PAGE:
It is amazing that in Africa many people still do not have food security. If you look across the continent, you will realize that a lot of land is either uninhabitable or not yet used.
I once went around Kongo Central Province in the Democratic Republic of Congo. Along the road, there was beautiful and green land which went on for kilometres, and kilometres but there was no agricultural activity ongoing.
Despite the fertility and the productivity of the land in that part of the country, some people still go hungry.
As a matter of fact, in Kenya, seventy percent of farmers cannot feed themselves from one harvest to the next. As a consequence, Kenyan farmers find themselves in a situation of borrowing money to buy food.
These two examples clearly show that a lot needs to be done in the field of agriculture, if we want our people to not die of hunger.
This is the reason why a conference on agroecology was organised at Tabor Hill Pastoral Centre in Nyahururu by Coopération Internationale pour le Développement et la Solidarité (CIDSE) and Caritas Africa some months back.
The aim of the conference whose theme was “Food for All, Care for Our Common Home,” was to promote agricultural practices that aim to eradicate hunger in our society.
Today, most farmers make efforts to double their production by using chemical substances, thus the food sold in the market is not always of good quality, exposing consumers to diseases such as cancer, skin diseases, and organ failures.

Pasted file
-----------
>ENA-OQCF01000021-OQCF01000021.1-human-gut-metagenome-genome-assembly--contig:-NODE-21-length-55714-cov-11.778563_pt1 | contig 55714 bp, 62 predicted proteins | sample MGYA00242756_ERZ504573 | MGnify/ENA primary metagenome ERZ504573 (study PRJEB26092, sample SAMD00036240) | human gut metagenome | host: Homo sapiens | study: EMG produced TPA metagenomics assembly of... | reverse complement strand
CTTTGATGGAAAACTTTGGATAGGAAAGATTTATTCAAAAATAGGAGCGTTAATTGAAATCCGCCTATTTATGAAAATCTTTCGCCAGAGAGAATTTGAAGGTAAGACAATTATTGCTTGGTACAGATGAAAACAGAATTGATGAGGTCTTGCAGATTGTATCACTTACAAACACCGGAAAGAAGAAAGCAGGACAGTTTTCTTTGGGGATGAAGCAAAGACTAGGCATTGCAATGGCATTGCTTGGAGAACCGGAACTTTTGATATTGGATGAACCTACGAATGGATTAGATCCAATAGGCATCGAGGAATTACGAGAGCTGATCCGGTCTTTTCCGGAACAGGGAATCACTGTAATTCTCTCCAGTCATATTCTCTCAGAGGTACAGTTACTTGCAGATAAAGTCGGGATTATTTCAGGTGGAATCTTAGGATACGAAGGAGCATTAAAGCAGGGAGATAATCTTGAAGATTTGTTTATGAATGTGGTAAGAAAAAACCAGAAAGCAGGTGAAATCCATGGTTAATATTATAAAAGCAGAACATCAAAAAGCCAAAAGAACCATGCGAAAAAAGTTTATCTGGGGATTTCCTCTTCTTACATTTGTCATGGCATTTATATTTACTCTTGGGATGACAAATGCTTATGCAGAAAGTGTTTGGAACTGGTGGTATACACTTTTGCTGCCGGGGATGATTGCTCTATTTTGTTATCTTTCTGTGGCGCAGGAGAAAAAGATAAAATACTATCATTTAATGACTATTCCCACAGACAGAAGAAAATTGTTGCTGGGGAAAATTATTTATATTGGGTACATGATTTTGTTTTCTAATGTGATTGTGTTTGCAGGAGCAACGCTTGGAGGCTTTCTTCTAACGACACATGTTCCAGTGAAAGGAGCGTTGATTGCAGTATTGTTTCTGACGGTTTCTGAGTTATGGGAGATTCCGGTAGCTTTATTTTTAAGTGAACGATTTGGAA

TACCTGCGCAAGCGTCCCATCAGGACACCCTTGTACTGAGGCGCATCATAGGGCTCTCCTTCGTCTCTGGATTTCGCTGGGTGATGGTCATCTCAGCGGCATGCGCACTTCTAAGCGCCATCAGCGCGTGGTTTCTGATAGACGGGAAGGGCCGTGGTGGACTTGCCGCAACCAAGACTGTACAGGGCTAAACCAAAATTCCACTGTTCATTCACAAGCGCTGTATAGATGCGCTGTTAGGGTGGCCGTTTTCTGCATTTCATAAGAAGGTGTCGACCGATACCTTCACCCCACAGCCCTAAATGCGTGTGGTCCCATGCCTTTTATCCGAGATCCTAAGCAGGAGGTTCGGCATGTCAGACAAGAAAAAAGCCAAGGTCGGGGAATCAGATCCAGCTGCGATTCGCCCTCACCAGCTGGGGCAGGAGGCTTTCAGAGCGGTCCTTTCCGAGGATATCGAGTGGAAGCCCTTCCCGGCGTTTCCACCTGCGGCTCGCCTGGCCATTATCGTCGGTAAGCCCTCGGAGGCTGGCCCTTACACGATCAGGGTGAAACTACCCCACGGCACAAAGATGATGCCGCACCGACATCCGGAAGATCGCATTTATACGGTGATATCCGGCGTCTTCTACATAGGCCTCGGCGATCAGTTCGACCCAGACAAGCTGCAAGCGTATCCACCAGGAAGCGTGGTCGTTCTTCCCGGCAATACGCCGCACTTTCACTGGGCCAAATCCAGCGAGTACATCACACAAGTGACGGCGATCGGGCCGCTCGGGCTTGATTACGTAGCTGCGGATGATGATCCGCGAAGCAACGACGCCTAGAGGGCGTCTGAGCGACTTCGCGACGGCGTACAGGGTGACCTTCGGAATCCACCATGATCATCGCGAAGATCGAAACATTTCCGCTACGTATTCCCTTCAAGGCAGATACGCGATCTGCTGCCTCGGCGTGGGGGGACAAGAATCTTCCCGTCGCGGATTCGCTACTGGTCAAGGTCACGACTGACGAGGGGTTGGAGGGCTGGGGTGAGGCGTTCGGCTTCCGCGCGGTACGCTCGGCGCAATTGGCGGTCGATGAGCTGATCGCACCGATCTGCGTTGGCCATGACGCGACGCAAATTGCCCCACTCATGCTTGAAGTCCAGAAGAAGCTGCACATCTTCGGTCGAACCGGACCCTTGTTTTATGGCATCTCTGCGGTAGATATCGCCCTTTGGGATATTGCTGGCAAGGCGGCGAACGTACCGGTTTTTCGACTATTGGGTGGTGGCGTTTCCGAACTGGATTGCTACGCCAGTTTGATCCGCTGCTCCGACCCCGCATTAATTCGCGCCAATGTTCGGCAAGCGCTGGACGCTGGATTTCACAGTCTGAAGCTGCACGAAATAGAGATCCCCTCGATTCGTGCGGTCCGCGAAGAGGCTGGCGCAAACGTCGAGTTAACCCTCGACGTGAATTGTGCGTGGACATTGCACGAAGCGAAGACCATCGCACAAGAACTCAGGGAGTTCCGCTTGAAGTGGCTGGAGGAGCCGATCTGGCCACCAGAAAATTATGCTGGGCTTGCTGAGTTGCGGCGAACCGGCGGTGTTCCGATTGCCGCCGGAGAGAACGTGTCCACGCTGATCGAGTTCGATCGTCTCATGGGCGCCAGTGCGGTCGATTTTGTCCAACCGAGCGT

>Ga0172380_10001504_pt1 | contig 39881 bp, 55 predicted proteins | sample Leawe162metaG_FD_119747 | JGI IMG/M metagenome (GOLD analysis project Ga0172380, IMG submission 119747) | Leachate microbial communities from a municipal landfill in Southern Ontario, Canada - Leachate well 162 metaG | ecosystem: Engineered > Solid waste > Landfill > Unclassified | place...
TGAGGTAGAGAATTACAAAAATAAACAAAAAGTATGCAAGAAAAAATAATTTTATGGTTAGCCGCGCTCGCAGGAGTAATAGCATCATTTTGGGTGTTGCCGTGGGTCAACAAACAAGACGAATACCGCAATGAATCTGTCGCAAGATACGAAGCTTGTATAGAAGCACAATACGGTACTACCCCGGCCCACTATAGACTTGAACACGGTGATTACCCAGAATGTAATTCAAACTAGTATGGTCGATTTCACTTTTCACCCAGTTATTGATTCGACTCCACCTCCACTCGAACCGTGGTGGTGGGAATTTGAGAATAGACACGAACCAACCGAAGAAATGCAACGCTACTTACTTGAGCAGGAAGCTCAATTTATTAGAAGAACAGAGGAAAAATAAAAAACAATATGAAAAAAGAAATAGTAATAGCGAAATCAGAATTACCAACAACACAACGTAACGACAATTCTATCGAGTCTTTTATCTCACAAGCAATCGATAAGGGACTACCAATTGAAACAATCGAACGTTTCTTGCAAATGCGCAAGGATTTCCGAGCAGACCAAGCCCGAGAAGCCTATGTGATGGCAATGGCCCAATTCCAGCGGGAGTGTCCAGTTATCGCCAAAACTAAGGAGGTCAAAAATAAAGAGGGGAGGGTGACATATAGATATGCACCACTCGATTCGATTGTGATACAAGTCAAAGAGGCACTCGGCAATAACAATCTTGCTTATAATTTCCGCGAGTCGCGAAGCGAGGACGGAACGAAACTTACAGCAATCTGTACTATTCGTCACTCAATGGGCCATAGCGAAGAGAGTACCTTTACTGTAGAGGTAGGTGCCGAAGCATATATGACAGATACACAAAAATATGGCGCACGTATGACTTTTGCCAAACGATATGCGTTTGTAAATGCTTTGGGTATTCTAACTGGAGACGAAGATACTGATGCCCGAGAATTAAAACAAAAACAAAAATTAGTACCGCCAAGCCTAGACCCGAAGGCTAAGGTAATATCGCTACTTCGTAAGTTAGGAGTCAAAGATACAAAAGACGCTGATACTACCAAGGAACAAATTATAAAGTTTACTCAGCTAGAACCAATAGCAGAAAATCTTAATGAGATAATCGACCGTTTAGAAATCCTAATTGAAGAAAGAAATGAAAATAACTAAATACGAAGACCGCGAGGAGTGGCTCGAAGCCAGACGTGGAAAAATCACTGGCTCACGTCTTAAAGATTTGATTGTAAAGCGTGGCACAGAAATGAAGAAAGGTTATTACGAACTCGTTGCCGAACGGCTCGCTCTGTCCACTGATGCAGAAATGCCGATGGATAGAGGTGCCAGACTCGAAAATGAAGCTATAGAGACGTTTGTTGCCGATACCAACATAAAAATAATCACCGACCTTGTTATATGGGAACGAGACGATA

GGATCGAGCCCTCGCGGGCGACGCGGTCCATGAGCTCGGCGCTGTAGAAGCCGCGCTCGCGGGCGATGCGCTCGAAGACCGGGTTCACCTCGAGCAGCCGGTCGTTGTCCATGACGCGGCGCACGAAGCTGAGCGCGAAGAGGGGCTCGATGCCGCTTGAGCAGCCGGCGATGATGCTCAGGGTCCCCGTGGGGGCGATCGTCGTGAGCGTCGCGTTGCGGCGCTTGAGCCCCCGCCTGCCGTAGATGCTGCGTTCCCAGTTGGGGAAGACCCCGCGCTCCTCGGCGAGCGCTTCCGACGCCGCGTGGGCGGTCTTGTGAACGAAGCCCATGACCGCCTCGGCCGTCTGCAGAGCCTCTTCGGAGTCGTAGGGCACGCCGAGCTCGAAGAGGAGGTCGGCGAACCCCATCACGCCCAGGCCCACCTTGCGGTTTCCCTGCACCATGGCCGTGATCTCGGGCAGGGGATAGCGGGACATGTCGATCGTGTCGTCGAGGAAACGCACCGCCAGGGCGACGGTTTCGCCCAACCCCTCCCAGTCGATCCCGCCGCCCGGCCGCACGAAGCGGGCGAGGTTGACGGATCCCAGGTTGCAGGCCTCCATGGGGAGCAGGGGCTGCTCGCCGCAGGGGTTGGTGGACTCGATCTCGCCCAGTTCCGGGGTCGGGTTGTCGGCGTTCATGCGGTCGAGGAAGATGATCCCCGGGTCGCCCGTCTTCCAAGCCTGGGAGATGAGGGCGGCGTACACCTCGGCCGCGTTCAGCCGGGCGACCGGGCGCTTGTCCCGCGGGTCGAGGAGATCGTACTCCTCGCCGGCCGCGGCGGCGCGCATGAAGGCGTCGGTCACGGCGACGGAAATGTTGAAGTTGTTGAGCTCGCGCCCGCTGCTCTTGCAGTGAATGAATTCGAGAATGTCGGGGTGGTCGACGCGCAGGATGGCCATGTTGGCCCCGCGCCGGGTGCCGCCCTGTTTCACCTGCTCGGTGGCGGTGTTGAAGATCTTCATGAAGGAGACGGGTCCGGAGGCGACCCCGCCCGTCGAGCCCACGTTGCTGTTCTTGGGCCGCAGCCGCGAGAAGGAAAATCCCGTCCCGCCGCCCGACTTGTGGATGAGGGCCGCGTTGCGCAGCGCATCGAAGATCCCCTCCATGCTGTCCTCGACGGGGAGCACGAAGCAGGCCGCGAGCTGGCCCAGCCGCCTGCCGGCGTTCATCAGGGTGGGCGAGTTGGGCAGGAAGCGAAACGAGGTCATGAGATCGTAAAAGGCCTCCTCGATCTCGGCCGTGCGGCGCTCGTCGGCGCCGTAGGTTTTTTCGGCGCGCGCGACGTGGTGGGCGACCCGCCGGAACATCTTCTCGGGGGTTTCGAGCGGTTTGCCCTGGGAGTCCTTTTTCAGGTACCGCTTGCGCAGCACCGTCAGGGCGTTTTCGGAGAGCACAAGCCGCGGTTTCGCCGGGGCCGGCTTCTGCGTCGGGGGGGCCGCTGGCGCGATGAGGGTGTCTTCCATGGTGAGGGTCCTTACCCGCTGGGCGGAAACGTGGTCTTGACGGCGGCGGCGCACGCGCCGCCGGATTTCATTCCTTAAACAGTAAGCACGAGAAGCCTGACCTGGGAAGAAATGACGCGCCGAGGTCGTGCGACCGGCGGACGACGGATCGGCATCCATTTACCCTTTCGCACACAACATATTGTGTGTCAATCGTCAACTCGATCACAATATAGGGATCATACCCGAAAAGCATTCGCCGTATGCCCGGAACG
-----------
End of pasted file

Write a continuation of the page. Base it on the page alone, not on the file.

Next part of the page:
That is why the participants of the conference emphasized on agroecology which is considered to be a natural agricultural practice where people use organic manure and indigenous seeds to grow their food. Agroecology helps to grow chemical-free food.
According to Ms Muelar, one of the agroecology experts, ‘agroecology helps to achieve food security through its four dimensions – environmental, socio-cultural, economic, and political.’
Food production should not only be oriented towards a commercial aspect. It should give priority to the wellbeing of the human person. Otherwise, the food instead of being a source of life, will become an ‘avenue of personal destruction’ as described by Pope Francis.
For Pope Francis ‘the battle against hunger and malnutrition will not end as long as the logic of the market prevails, and profit is sought at any cost.’
My humble appeal to our African authorities at large and Kenyan government in particular is to support and promote the practice of agriculture especially agroecology. With agroecology, our countries will produce not only food free of chemicals but also citizens will have more food and healthier sustainable diets.
An appeal to Kenyan farmers to always seek the good of consumers. Your production should always put the human person at the centre.
Fr André Nzuzi, imc